Indeed, as I type these words, news has just come of another massacre, with between 150-200 people dead, hacked by machetes and shot with bullets, in the country’s southern Tana River Delta area. What with the ethnic violence, the incursion of Al Qaeda into the northern regions (and Zanzibar) and China’s slowly tightening grip on the country, it’s a wonder that the standard rhetoric regarding the country is the incantation-like ‘moving towards prosperity’ meme. A few weeks before I left, John Michael Greer on his Archdruid Report blog published a fictional story about America losing its hegemonic grip entitled How it could Happen. The opening chapters focused on a proxy war between China and the US in east Africa over oil rights following a discovery in Tanzania. With this story in my mind I was on the lookout for evidence of its feasibility when I visited Kenya. I didn’t have to look far.
China, it seems, is getting Kenya into a slowly-suffocating strangle hold. Huge infrastructure projects are taking place around the country, with new trunk roads, highways, airports and port facilities springing up wherever one looks. The projects have brought money and jobs to Kenya, and everyone I spoke to said they were extremely grateful for them. When I asked what China wanted in return most just shrugged and said that the Chinese simply wanted to help them out. One ventured that Kenya would be sending some fish back to China as thanks.
Only one person I met showed unease at China’s presence. She said that oil had been discovered around Lake Turkana in the north. The arid region is home to many nomadic tribes and is near the border of Uganda, South Sudan and Ethiopia, and it can hardly be a coincidence that the Chinese have built roads leading into that area. I drove along that road one day, noting the endless stream of container trucks heading north. The containers came up from Mombasa on the coast, Kenya’s main port. Soon, however, they won’t have to go so far as China has picked the beautiful Swahili island of Lamu – a UNESCO site – to build one of its String of Pearls megaports.
My driver said the containers, many of which had Chinese writing on them, contained equipment for exploration and drilling. Someone else said that many of them were bound for South Sudan, which is experiencing a sonic boom of an economic explosion. It’s also a lawless place, he said having just spent two years working there, where a driving offence is likely to lead to an on-the-spot execution by the traffic police. People go there, he said, and come back as millionaires after only a year or two, if they make it out alive. Almost limitless wealth can be had from extracting minerals and oil and the attendant building boom, which is why he was there. “The government won’t let you take cash out from there, so people buy gold bars and smuggle them out,” he added. Much of the wealth has ended up in Kenya, hence the boom and the property bubble in Nairobi.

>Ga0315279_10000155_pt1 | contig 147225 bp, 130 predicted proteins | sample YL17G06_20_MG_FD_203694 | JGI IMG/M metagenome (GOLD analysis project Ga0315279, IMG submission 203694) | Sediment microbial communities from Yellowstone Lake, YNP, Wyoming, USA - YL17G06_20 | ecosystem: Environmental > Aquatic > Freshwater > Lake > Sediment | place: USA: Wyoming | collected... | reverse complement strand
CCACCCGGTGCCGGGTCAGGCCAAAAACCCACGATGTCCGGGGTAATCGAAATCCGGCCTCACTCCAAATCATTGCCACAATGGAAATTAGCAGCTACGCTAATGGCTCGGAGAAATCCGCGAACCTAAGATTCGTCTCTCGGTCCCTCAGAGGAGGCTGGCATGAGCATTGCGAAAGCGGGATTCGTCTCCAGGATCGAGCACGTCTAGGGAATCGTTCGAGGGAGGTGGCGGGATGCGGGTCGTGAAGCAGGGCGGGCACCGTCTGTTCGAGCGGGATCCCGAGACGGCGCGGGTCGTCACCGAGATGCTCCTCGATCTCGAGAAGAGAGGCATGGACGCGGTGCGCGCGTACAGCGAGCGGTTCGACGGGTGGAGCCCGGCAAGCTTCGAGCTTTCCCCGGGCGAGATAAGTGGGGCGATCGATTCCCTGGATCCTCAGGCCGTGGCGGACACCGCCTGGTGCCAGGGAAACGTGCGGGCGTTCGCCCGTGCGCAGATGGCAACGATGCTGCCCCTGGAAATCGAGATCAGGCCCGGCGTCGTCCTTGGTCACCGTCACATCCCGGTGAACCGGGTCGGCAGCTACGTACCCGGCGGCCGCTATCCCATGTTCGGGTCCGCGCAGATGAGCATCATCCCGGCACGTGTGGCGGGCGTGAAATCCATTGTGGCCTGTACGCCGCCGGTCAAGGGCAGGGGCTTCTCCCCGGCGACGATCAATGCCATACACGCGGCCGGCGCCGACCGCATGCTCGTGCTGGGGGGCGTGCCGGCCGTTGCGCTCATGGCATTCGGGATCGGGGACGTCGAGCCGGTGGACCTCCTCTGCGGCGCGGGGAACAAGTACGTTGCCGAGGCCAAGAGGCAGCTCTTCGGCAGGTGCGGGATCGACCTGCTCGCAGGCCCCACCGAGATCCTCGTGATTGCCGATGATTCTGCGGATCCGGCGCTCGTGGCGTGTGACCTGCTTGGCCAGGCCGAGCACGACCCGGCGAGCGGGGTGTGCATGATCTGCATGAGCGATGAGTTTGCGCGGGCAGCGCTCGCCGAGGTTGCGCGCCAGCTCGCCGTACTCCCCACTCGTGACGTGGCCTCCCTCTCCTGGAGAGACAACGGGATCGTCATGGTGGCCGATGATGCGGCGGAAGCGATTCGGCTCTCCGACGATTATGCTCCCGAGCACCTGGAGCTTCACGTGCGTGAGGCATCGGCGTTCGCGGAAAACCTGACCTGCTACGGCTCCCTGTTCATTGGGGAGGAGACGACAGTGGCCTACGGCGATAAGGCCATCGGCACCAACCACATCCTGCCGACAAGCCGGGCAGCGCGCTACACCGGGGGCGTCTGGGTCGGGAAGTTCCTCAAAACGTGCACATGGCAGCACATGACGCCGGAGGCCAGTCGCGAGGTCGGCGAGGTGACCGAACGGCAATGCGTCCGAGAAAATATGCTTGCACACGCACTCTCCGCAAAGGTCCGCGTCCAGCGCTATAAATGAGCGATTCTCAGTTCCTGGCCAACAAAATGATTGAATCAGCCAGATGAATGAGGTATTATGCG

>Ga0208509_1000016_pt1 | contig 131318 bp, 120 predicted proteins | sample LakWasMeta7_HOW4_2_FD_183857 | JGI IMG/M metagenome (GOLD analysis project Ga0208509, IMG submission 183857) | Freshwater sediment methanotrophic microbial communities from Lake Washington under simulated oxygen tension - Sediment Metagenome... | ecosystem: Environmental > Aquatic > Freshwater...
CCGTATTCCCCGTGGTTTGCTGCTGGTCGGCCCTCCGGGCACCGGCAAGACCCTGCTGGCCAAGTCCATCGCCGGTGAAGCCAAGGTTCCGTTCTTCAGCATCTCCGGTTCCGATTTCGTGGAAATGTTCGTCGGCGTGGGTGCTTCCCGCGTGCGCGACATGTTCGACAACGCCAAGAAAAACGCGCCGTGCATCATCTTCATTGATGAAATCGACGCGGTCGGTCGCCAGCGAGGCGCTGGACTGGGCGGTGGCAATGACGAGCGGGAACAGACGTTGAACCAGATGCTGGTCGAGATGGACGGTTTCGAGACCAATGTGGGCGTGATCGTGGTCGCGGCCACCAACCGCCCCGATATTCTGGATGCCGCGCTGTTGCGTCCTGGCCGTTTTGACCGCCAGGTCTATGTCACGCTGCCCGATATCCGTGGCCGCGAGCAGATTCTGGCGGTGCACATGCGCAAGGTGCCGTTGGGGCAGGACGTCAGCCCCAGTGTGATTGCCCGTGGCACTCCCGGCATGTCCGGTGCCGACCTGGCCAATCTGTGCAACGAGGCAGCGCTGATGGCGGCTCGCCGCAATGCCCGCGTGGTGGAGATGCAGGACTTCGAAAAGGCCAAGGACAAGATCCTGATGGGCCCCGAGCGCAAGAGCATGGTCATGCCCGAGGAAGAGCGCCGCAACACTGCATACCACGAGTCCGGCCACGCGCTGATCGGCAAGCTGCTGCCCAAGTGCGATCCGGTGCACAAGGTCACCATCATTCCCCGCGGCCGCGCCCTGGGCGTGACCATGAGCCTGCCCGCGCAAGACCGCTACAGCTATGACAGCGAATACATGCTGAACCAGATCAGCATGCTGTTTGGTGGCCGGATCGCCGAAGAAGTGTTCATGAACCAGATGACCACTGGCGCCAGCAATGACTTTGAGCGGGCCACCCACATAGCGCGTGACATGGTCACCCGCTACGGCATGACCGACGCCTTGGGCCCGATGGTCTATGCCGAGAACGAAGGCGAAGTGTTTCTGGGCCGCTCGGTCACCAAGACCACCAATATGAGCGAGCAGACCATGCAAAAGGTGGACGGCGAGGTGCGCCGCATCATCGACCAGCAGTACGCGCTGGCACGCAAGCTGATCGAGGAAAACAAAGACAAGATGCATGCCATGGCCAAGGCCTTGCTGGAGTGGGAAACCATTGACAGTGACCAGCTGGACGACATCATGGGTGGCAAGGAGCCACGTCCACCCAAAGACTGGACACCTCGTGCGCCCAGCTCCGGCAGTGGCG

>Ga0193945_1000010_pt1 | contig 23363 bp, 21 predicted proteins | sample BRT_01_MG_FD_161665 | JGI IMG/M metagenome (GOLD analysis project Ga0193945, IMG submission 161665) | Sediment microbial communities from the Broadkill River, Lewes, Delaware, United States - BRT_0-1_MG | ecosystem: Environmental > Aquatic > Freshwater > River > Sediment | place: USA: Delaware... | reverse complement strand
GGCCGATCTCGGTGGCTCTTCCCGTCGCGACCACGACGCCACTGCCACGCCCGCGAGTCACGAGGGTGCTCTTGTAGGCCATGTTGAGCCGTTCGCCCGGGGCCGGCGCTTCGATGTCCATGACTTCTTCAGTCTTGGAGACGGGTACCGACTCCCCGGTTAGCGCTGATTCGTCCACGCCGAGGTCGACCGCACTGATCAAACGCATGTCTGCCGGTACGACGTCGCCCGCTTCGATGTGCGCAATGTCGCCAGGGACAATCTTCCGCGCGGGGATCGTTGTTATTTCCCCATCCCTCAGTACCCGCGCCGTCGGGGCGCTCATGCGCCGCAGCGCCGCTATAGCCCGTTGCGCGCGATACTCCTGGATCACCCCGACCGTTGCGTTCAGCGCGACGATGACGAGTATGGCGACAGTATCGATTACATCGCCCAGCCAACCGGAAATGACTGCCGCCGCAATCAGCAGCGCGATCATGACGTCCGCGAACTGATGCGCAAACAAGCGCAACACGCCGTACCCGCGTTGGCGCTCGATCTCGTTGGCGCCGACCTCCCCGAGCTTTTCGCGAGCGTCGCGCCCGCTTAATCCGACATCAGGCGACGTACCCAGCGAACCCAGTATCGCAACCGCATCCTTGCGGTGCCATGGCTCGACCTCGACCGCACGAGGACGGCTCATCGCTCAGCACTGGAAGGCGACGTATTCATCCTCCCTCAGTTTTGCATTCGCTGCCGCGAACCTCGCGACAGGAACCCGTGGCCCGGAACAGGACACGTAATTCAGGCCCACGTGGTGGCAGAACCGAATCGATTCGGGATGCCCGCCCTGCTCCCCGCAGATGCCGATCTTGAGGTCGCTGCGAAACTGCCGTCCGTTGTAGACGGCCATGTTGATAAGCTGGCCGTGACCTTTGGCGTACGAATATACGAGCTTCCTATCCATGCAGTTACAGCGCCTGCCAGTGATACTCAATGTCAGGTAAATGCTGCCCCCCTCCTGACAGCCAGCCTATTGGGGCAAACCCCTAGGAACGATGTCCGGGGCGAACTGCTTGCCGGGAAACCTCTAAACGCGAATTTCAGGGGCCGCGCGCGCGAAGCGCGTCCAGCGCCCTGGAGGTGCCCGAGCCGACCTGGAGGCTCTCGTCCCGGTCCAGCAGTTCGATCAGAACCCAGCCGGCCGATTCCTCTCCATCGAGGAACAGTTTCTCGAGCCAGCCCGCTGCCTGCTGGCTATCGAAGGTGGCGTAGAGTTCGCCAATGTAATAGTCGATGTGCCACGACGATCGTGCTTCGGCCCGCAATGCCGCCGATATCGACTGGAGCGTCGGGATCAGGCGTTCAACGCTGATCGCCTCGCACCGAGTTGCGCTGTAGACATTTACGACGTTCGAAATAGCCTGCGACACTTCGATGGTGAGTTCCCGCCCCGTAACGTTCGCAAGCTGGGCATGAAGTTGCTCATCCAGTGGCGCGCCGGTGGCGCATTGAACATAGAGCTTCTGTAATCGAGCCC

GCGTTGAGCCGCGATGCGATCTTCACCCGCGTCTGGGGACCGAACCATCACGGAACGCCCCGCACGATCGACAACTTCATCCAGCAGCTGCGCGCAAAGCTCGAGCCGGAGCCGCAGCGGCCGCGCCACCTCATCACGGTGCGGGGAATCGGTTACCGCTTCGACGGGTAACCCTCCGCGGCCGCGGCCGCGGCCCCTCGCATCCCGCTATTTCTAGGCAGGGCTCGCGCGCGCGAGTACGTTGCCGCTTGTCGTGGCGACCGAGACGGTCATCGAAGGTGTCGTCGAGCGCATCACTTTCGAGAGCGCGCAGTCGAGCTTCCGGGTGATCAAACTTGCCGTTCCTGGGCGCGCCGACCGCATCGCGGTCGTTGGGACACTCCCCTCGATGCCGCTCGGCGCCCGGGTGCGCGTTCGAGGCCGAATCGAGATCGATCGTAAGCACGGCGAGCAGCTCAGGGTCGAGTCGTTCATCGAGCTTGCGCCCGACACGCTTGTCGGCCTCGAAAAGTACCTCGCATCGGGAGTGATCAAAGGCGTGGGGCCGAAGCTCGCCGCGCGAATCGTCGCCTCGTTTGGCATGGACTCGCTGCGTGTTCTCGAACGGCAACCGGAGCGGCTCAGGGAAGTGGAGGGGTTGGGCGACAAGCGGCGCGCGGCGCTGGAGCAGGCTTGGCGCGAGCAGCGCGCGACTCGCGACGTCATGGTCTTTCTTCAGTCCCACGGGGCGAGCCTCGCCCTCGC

But there was also a human price to pay for this boom. All along the route of the new road, new-born babies have been found, many still alive, in rubbish dumps and garbage containers. Their ethnicity is a mix of Asian and African, and as such they are considered abominations and abandoned at birth to die. You don’t have to be especially sleuth-like to link the dire poverty of the average African to the oil wealth of the Chinese workers to figure out what is happening. Orphanages are appearing along the route, hastily constructed from breezeblocks, to meet the supply.
Which brings me onto the subject of aid and NGOs. If there’s one thing that seemed to unite the people I met in Kenya – both black and white – it was their distaste for, bordering on disgust of, western aid agencies. They were haughty. They drove huge SUVs and ran over villagers. They earned a fortune and do nothing. They were puppets of state governments. Interferers. Racists. Neo-colonialists. You name it, nobody I met who expressed an opinion had much positive to say about the likes of all those aid agencies whose names we know so well.
But the main charge levelled at them was that they had allowed marginal populations living on arid land to bloom into millions of hungry mouths that were reliant on aid. Which is worse, they asked, allowing a million people to starve in the short term, or creating the conditions for tens of millions to starve in the long term?
The accusation was that the agencies had created a dependency and thus held power over regional governments. Somalia, which shares a long border with Kenya, was a case in point. It was colonialism by proxy, they said: Do what we say and give us your oil and minerals or else we will turn off the food and you will starve. But what happens when millions of disaffected people get angry with western ‘meddling’? Does it make a difference that these are Islamic nations? The situation, from what I was told, was ugly and getting uglier with every extra mouth that was born.
I realise that, thus far, I haven’t painted a particularly rosy picture of Kenya’s immediate future. Could it be that Britain left behind a flawed design for the nation? It wouldn’t be the first case. After all, the British managed to keep the country pacified with the liberal use of machine guns and torture chambers. But, strong as Kenya’s image is of itself as a nation, its geographical position remains a major source of weakness. Given the extreme levels of corruption that hobble the country, the Chinese interest in its resources, the ongoing militarization and spread of radical Islam around its periphery, the base tribal prejudices of the voters and the fading ability of its protector states – the US and the UK – to project power – where now for Kenya?